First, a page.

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August 28, 2015

Finding a Place to Call Home.

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Moving to a new city by myself is the strangest thing I have ever experienced.

I grew up and lived my whole life knowing the sun and the ocean would be right outside my door.

I knew what bars had the best deals, what hole in the wall places served the best tacos and which spots I could sit in when I needed some clarity, but most importantly I had a social group that knew me and accepted all the weirdness that I entailed.

Memories decorated my home.

I left that all behind. I left in a sort of frenzy. I had hit my tenth quarter life crisis in a span of 2 years and comfort began to feel a lot like suffocating at the hands of routine.

I felt trapped and stagnant.

My little beach studio began to feel like a jail.

Despite the love around me, my mind would not stop tantalizing me with the idea that there was more out there.

I got restless in the places and things I had worn out and if I hadn’t just picked up and left (leapt), then I would have stayed and wondered forever about this possibility of more that plagued me and interrupted my comfort.

So, I packed up everything that I could, (which is hard when you are kind of a hoarder), packed it in my car and began a year of transition and confusion. I wasn’t exactly sure where I was going, because I didn’t really know where I wanted to be. I sort of just picked a place and went there.

I had exactly three friends in this new city, but they were more like acquaintances, so I figured I would have to be okay with being alone for a while.

However, it wasn’t lonely. It was the opposite. I happened upon a great group of people immediately after moving into my new house, I got a job the first day and a boyfriend that came straight to my front door.

The fantasy of this “more” had come true and it further validated my decision.

What I soon realized is that fantasies don’t last. Life isn’t different in a new city.

It doesn’t stop from taking it’s twists and turns.

The difference is that when I hit my first bad day in this new city, I wasn’t exactly sure where to go. The places I knew that brought me comfort were not nearby, the ocean was not there to soothe me to sleep and my best friends were not there with a bottle of vodka to cheer me up when I fell apart.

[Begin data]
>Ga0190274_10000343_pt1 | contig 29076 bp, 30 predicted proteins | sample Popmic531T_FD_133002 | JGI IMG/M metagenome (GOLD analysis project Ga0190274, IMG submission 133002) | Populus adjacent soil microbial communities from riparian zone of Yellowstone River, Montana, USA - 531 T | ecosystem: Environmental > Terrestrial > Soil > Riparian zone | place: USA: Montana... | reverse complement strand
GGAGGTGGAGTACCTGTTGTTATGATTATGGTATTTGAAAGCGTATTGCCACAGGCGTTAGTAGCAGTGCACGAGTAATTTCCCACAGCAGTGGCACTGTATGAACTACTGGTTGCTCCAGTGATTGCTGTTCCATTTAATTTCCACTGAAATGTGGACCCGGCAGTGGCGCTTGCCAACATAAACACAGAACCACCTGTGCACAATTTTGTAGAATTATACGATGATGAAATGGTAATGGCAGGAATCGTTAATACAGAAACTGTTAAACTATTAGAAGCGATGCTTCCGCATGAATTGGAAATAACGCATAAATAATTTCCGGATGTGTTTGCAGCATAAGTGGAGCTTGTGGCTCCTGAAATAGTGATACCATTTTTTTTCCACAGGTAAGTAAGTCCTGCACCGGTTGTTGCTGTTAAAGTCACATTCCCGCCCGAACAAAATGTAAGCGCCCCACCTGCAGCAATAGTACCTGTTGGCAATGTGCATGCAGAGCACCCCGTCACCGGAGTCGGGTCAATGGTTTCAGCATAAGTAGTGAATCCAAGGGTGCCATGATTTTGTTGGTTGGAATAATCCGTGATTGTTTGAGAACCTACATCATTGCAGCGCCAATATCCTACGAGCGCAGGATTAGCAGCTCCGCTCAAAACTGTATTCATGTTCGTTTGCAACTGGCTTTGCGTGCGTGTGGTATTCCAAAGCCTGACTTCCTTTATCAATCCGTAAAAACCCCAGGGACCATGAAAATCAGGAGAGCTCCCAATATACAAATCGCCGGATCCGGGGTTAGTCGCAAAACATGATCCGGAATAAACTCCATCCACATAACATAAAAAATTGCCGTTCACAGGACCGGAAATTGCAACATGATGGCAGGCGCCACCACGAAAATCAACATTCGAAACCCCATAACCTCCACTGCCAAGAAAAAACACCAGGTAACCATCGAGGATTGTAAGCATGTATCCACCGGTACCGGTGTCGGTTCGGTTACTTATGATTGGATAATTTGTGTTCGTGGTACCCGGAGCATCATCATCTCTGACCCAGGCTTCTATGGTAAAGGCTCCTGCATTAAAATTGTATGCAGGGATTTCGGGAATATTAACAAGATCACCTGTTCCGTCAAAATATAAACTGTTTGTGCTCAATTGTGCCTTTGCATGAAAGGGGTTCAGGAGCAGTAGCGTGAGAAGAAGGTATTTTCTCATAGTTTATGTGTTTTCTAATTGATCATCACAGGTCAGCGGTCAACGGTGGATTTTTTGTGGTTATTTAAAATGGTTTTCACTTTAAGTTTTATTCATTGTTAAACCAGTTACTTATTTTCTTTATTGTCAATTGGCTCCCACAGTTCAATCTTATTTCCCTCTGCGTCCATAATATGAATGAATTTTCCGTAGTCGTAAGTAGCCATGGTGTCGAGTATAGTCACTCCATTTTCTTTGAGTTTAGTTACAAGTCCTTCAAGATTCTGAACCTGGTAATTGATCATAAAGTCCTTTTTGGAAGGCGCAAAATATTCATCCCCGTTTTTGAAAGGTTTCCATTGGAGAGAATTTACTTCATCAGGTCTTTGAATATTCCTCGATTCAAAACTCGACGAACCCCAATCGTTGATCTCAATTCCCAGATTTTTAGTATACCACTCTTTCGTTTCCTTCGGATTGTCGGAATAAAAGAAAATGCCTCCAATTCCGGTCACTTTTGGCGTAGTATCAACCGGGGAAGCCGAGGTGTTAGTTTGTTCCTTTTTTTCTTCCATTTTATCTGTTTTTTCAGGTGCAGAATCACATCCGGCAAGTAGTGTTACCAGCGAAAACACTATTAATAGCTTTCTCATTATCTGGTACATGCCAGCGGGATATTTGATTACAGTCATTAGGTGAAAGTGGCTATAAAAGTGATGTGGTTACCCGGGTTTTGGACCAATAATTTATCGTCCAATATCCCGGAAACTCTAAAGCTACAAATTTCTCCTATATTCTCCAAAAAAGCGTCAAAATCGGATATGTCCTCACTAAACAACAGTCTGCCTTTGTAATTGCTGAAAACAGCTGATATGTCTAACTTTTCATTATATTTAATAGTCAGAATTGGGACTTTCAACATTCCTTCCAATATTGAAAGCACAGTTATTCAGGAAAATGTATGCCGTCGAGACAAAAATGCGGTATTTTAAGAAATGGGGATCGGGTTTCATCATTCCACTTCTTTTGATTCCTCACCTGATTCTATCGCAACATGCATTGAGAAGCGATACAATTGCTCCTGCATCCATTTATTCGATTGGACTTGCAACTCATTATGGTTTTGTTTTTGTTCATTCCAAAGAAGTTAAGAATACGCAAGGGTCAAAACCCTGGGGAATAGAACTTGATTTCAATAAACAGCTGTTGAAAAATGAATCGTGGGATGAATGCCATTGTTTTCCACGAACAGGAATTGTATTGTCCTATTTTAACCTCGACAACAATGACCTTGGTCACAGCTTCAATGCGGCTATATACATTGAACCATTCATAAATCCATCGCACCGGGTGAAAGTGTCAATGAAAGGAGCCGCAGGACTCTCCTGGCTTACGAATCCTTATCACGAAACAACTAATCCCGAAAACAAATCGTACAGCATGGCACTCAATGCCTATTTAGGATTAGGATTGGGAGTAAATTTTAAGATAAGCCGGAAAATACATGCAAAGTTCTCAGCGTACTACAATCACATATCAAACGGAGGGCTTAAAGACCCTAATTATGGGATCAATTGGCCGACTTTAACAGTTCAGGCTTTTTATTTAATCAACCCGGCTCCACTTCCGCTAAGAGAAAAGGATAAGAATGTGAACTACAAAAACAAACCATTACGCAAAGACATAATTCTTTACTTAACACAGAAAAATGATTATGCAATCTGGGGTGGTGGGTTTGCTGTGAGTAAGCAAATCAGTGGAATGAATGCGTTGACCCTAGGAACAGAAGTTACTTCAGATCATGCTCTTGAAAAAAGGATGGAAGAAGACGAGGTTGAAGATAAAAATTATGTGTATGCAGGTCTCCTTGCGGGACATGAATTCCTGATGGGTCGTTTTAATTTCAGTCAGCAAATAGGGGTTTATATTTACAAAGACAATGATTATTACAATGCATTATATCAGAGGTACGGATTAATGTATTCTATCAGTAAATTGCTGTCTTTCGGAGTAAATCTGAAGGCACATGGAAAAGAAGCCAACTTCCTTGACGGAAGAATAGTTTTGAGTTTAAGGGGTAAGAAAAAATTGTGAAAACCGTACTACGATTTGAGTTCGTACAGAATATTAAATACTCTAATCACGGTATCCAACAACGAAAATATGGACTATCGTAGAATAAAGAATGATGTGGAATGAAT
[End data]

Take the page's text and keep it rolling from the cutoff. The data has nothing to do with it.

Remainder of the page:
Moving to a new city felt like I was taking everything I thought I knew about myself and questioning it. Challenging it. And then seeing if I could rise to the occasion by adapting to my new surroundings.

Home sickness is not a familiar feeling to me.

I am not necessarily attached to places or things, but I am attached to the people and moments that symbolize those things. This idea of home was a thing I had been struggling with as I found myself surrounded with people who have no history with me. I wasn’t yet sure whether it was safe to fall apart in their presence.

I had lost the job, and the boyfriend, and had hit yet another quarter life crisis. I questioned my move. Blamed the city. I began to romanticize what I had back home, only remembering how happy I was and forgetting that rough times happened there too.

I was still just struggling with this idea of something “more.”

I was just too afraid of laying down some roots, staying somewhere and calling it my home meant permanency in my head.

Permanency is scary.

Somehow I believed staying in a place that had caused me a moment of unhappiness meant staying unhappy forever. It meant being stuck with my wrong choice.

However, I now realize there is no wrong choice, there is only a decision. It’s not the place that makes me unhappy, but the fact that I let the hard times take away from all that I have in front of me which is so much more than the little upsets.

I wanted to go home, but I didn’t.

Home, I have come to realize, is more of a feeling. I seem to find home in the moments when I can breathe deeply and easily.

In the moments where my heart feels happy and can once again beat in comfort.

In the moments where my restless energy gets put to rest.

Home is the places where I can laugh or cry or go completely insane and still feel like I have a place at the table. Home can be found miles away from those that I love in a phone call that makes me feel like I am still right there at happy hour with them.

Home is right here with strangers kind enough to take me into their circle and call me a friend.

As I begin to settle in to this new city, I find home in my new roommate when she walks around topless and continues to have a conversation with me, leaving few secrets between us.

I found it in the boy I bought a bed from on craigslist when he hit on me with a sense of confidence and charisma that made me laugh and reminded me of the boys I grew up with.

I find it in my new friend who shares stories of her anxiety and in the vulnerability that bonds us together.

I find it as I sit next to the river when it creates the tiniest of waves and for just a second I can hear the ocean’s song vibrating through its current.

In these moments, I find more, more than I can dream of.

Home is in the moments that imprint on my heart and therefore, home can be anywhere, maybe even here.

Now I just have to find my favorite bars, the hole in the wall places with the best deals and create memories to keep forever.

 

Relephant:

Relationship Is Home.

Author: Yvette Alatorre

Apprentice Editor: Brandie Smith/Editor: Renée Picard

Photo: skeeze/pixabay

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